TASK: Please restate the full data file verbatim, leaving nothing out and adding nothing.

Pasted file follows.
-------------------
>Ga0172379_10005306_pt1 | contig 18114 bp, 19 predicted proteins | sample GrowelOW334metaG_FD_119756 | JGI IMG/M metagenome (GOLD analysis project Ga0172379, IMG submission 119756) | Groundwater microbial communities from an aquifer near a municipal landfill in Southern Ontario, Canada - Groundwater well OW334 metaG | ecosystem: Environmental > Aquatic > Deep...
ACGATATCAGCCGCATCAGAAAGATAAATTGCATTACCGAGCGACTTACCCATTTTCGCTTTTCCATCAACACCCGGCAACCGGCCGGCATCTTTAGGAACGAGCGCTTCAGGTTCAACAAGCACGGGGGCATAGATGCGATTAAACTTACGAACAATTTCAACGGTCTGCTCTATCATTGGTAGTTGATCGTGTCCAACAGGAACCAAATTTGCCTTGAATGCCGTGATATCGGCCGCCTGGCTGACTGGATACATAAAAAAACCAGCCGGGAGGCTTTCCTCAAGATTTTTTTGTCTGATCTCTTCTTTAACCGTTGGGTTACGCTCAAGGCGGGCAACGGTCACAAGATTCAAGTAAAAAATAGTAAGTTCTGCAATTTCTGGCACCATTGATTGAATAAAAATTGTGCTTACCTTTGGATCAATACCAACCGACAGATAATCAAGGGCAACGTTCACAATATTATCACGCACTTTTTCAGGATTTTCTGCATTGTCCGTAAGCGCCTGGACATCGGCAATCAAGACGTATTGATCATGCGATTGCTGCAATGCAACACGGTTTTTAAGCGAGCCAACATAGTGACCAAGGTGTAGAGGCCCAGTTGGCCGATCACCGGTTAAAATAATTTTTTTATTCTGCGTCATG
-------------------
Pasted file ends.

>Ga0172379_10005306_pt1 | contig 18114 bp, 19 predicted proteins | sample GrowelOW334metaG_FD_119756 | JGI IMG/M metagenome (GOLD analysis project Ga0172379, IMG submission 119756) | Groundwater microbial communities from an aquifer near a municipal landfill in Southern Ontario, Canada - Groundwater well OW334 metaG | ecosystem: Environmental > Aquatic > Deep...
ACGATATCAGCCGCATCAGAAAGATAAATTGCATTACCGAGCGACTTACCCATTTTCGCTTTTCCATCAACACCCGGCAACCGGCCGGCATCTTTAGGAACGAGCGCTTCAGGTTCAACAAGCACGGGGGCATAGATGCGATTAAACTTACGAACAATTTCAACGGTCTGCTCTATCATTGGTAGTTGATCGTGTCCAACAGGAACCAAATTTGCCTTGAATGCCGTGATATCGGCCGCCTGGCTGACTGGATACATAAAAAAACCAGCCGGGAGGCTTTCCTCAAGATTTTTTTGTCTGATCTCTTCTTTAACCGTTGGGTTACGCTCAAGGCGGGCAACGGTCACAAGATTCAAGTAAAAAATAGTAAGTTCTGCAATTTCTGGCACCATTGATTGAATAAAAATTGTGCTTACCTTTGGATCAATACCAACCGACAGATAATCAAGGGCAACGTTCACAATATTATCACGCACTTTTTCAGGATTTTCTGCATTGTCCGTAAGCGCCTGGACATCGGCAATCAAGACGTATTGATCATGCGATTGCTGCAATGCAACACGGTTTTTAAGCGAGCCAACATAGTGACCAAGGTGTAGAGGCCCAGTTGGCCGATCACCGGTTAAAATAATTTTTTTATTCTGCGTCATG